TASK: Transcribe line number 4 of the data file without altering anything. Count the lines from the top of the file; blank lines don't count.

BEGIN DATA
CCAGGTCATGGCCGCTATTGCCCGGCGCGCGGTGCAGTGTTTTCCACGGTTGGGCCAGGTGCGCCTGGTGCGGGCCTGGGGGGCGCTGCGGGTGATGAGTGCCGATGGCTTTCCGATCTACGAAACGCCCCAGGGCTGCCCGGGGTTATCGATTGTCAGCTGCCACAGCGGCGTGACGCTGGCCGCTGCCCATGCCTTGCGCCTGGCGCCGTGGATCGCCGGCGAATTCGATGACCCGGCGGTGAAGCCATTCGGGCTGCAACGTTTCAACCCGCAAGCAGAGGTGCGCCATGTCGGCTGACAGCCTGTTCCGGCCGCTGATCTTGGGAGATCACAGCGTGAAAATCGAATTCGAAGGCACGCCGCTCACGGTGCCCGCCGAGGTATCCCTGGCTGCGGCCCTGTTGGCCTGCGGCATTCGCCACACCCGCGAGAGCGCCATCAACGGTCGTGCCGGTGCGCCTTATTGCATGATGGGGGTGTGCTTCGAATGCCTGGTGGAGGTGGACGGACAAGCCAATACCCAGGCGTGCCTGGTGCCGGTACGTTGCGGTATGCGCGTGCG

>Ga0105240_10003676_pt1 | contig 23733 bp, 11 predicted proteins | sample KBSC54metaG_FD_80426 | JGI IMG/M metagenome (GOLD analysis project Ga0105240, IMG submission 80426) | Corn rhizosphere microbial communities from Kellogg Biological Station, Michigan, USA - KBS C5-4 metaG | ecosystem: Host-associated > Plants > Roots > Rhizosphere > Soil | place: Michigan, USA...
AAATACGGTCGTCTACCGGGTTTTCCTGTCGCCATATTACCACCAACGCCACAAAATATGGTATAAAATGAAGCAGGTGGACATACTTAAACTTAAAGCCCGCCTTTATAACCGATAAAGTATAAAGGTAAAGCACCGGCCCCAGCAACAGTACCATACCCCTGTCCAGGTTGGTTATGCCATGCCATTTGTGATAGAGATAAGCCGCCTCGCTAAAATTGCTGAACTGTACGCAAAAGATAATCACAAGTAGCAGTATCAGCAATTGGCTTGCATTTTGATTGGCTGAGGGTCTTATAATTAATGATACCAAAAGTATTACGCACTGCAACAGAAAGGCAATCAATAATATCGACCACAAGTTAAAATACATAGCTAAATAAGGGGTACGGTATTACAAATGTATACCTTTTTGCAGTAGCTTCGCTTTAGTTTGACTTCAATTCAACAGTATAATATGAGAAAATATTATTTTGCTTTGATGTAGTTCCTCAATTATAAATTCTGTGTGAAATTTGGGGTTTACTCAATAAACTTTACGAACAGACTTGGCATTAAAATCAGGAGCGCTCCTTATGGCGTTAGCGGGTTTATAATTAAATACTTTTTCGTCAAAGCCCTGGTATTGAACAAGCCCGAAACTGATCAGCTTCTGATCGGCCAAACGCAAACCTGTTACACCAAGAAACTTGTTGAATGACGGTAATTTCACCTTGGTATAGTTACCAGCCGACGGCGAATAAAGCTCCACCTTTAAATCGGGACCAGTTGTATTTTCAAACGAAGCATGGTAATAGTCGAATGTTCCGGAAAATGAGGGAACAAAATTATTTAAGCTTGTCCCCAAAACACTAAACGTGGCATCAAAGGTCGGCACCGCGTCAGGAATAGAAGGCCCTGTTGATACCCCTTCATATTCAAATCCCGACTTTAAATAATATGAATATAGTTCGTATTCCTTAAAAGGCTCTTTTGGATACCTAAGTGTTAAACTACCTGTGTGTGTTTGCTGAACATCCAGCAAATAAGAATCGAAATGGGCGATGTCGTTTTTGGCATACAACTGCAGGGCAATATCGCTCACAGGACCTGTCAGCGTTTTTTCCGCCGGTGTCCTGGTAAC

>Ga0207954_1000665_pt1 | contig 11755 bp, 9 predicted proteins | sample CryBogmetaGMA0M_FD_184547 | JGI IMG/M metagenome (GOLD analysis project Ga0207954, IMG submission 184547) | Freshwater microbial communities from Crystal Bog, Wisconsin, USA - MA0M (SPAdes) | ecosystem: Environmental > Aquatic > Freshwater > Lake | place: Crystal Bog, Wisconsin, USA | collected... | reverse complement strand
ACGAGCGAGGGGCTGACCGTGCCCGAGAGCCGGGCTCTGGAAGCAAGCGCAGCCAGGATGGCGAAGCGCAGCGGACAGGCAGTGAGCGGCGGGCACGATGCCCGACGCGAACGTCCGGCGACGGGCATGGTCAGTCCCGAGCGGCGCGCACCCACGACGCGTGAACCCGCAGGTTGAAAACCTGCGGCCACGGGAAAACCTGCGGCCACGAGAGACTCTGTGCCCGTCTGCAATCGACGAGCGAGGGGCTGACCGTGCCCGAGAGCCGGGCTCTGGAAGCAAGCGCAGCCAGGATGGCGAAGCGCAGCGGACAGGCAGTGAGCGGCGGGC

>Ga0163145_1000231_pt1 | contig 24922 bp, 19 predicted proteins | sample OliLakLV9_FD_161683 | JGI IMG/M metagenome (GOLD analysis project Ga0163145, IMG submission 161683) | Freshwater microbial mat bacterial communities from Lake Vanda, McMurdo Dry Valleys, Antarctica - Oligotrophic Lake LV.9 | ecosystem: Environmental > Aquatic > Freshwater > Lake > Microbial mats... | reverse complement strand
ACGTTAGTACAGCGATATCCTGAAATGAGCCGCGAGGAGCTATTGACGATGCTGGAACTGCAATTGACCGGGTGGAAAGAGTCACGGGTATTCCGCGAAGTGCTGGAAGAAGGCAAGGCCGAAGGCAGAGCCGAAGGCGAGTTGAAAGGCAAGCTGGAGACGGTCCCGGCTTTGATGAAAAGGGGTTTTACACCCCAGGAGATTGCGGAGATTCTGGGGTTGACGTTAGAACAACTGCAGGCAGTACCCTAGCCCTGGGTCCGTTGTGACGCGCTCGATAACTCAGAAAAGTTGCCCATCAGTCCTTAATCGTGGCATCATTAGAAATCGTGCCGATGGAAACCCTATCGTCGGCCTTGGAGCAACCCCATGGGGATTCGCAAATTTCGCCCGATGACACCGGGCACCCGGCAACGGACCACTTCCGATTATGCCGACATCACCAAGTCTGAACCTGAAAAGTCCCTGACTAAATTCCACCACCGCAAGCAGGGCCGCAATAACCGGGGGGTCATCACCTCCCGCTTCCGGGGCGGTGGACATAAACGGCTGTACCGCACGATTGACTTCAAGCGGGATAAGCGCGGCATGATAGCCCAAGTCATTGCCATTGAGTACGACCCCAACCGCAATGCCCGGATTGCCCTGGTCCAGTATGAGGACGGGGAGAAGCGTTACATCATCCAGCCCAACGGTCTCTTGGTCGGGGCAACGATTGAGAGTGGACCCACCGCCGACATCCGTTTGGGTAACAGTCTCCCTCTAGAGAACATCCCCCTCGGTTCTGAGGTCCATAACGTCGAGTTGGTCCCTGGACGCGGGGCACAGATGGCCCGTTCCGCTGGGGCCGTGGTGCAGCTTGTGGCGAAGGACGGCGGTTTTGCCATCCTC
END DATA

>Ga0207954_1000665_pt1 | contig 11755 bp, 9 predicted proteins | sample CryBogmetaGMA0M_FD_184547 | JGI IMG/M metagenome (GOLD analysis project Ga0207954, IMG submission 184547) | Freshwater microbial communities from Crystal Bog, Wisconsin, USA - MA0M (SPAdes) | ecosystem: Environmental > Aquatic > Freshwater > Lake | place: Crystal Bog, Wisconsin, USA | collected... | reverse complement strand